Germans March to Their Death;
“Like a Scythe Had Mowed Them Down.”
Romania Joins the War.
Special to The Great War Project
(16-19 August) The Battle of the Somme in northern France rages on. The two sides are locked in mad fury. Neither the British nor the Germans are capable of mounting a knock-out blow to end the battle.
“Attrition rather than breakthrough,” writes historian Martin Gilbert, “had become the grim pattern of fighting for the Anglo-French armies.”
“It was a war of woods, copses, valleys, ravines and villages taken and lost,” Gilbert continues, “then retaken and lost again.”
On August 18th precisely a century ago, the Germans mount one counter-attack, a tragic and deadly effort. The British war correspondent Philip Gibbs is present at the fight. He sees the German troops march to the British trenches, “shoulder to shoulder, like a solid bar.”
For the Germans, it was “sheer suicide,” Gibbs writes.
“I saw our men get their machine-guns into action, and the right side of the living bar frittered away, and then the whole line fell into the scorched grass.”
“Another line followed. They were tall men, and did not falter as they came forward, but it seems to me they walked like men conscious of going to death.”
Gibbs writes: “They died…It was exactly as though some invisible scythe had mown them down.”
On the bodies of dead and living German soldiers, Gibbs discovers letters to family and home that are not yet put in the post. One is especially powerful for Gibbs, “one cry of agony and horror.”
“I stand on the brink of the most terrible days of life,” the German writes. “They were those of the battle of the Somme. It began with the night attack on August 13th. It lasted till the evening of the 18th, when English wrote on our bodies in letters of blood: ‘It is all over with you.’”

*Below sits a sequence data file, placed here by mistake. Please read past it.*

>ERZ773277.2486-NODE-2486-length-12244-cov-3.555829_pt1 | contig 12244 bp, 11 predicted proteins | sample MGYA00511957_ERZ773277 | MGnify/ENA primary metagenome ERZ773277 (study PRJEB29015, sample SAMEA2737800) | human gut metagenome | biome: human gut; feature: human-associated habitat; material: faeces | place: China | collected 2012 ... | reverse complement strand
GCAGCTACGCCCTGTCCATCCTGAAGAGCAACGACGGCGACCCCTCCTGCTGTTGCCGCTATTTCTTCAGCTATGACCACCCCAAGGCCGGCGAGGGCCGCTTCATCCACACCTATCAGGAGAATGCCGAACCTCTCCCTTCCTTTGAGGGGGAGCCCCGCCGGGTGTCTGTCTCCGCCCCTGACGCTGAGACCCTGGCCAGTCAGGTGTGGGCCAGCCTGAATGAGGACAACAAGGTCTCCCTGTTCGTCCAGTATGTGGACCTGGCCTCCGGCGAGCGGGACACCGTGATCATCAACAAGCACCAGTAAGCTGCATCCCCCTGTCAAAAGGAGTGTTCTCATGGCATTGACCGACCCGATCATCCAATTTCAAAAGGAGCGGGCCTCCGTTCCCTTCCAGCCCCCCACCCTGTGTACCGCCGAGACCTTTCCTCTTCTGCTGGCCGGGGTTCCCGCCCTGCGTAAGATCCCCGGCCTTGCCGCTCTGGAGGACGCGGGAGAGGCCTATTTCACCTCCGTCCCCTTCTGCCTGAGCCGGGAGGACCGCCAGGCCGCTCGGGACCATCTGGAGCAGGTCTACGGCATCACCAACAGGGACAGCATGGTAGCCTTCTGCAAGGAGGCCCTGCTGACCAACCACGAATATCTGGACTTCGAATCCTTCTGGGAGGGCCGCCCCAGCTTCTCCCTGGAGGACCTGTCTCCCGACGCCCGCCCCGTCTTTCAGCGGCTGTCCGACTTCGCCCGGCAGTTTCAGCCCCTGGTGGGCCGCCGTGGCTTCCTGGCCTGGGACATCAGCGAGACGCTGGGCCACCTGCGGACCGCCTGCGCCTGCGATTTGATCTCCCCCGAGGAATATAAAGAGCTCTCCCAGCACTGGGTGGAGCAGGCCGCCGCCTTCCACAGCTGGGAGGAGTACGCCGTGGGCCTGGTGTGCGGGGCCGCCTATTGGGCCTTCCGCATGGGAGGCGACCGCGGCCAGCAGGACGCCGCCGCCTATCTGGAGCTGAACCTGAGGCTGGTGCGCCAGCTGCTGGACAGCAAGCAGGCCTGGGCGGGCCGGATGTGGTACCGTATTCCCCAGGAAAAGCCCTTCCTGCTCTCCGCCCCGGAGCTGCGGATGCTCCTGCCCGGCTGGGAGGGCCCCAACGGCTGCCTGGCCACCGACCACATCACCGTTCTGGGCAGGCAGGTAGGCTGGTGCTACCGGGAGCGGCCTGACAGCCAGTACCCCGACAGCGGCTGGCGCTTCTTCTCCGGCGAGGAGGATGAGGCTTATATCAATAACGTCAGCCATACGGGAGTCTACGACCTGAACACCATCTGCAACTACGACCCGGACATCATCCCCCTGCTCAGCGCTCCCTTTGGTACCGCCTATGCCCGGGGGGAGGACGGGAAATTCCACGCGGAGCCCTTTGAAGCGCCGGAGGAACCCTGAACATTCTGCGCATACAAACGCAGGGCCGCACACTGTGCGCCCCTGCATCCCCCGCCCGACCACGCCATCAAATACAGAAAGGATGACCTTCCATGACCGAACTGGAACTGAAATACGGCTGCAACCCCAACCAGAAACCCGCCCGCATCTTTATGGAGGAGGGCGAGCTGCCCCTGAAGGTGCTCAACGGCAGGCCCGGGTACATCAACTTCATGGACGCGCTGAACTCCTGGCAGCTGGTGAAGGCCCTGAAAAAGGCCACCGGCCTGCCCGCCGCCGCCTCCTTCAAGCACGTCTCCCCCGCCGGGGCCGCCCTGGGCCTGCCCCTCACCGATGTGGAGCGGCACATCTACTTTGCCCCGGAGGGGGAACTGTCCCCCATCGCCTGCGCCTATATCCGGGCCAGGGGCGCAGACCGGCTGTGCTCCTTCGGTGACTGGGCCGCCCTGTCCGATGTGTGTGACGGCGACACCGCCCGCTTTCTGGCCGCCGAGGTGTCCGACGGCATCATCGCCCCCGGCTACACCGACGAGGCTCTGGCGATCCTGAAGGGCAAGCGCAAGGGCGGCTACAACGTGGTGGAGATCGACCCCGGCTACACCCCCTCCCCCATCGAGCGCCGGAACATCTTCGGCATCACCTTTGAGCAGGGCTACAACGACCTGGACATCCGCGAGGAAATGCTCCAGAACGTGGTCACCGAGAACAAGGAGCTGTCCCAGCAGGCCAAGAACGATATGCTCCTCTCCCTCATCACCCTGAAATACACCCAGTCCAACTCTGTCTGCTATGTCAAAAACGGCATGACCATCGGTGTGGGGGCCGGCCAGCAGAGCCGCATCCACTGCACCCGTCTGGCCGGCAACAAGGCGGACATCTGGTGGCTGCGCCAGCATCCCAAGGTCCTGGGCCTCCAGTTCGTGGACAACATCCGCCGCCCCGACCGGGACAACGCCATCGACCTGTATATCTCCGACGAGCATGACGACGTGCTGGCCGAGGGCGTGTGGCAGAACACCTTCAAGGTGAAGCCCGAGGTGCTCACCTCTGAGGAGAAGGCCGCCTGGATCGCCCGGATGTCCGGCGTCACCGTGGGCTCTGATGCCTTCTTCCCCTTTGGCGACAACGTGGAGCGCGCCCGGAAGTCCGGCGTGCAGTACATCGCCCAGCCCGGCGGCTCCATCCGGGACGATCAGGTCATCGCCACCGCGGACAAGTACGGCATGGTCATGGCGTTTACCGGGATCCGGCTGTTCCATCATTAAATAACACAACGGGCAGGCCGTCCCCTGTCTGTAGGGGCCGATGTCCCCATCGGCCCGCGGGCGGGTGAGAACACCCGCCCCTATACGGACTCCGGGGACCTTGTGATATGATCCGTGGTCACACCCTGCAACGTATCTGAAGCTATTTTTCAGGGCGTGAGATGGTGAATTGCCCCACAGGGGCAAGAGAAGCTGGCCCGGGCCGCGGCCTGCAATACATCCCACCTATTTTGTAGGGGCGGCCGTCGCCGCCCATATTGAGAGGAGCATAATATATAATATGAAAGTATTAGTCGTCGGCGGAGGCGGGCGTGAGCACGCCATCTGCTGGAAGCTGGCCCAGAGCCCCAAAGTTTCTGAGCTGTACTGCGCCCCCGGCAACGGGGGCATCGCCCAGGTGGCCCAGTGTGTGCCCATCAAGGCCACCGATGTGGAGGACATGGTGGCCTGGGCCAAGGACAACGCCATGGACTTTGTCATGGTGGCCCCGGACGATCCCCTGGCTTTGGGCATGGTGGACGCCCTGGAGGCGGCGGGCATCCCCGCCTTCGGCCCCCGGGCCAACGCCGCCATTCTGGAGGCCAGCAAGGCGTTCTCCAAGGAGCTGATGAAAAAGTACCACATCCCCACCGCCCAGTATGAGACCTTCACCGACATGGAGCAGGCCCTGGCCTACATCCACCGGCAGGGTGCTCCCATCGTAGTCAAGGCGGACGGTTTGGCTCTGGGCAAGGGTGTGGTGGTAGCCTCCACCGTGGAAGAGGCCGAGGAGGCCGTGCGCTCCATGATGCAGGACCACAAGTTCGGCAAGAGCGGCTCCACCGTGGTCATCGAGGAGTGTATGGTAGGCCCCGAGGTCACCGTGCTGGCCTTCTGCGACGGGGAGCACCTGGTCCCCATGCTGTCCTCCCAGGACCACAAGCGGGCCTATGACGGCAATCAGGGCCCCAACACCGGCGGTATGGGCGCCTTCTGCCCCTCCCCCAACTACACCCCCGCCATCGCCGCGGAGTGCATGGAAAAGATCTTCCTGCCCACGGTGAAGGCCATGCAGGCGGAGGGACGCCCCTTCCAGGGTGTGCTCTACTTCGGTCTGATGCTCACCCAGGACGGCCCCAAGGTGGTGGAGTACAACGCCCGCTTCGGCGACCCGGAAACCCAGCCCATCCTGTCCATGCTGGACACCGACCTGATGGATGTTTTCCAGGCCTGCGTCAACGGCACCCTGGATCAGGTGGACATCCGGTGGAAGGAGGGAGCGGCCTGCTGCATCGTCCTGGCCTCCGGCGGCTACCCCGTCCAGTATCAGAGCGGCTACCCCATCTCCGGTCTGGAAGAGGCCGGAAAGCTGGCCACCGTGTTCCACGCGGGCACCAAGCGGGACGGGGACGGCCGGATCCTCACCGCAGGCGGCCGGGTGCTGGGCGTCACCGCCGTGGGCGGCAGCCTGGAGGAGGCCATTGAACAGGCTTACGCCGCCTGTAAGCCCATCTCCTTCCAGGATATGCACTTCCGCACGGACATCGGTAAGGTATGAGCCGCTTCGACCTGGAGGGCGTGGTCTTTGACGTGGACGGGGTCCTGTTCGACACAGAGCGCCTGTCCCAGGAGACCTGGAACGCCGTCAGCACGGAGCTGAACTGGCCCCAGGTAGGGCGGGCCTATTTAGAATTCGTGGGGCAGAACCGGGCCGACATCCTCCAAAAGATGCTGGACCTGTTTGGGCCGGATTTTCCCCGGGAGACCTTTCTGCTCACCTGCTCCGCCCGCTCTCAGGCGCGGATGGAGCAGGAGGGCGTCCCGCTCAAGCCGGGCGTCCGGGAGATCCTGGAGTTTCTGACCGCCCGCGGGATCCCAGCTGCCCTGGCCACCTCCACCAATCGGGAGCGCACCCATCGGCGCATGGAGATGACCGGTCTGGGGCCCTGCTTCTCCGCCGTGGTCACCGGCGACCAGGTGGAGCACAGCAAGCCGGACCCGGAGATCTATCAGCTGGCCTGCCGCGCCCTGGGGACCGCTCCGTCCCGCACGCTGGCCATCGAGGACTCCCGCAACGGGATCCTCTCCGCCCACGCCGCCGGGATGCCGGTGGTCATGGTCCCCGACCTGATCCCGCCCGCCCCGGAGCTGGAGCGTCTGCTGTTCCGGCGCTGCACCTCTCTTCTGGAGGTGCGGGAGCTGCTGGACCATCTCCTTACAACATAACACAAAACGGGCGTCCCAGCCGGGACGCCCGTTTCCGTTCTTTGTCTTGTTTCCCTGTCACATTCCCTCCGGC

“A handful of half mad, wretched creatures,” the German continues, “worn out in body and mind, were all that was left of the whole battalion. We were that handful.”
Gibbs reports that the losses among many of the German battalions were “staggering, but not greater…than our own, and by the middle of August the morale of the troops was severely shaken.”
Despite all of this agony and horror, the war is about to spread into new territory, so far untouched by the fury of the past two years.
Since the beginning of the war in July 1914, Romania had remained steadfastly neutral. That is a great challenge given the fires that are raging all around it.
And given the government of Romania, which insists on permitting “German and Austrian military supplies and personnel through its territory on their way to sustain the Turkish war effort against the allies.”
Behind the scenes, reports historian Martin Gilbert, “the Romanian government decides to take advantage of what it hoped would be the continuing Russian success against Austria.”
“That day a secret treaty was signed between the Allies and Romania whereby Romania would acquire three long-sought-after pieces of territory” adjacent to Romania.
Much of the Austro-Hungarian province of Transylvania; a portion of the province of Bukovina [now divided between Romania and Ukraine] and the Banat region [now divided among Romania, Serbia, and Hungary.]
A few days later, “a new war zone opened. Romania, its dreams of expansion now gratified, at least on paper, declares war on Austria.”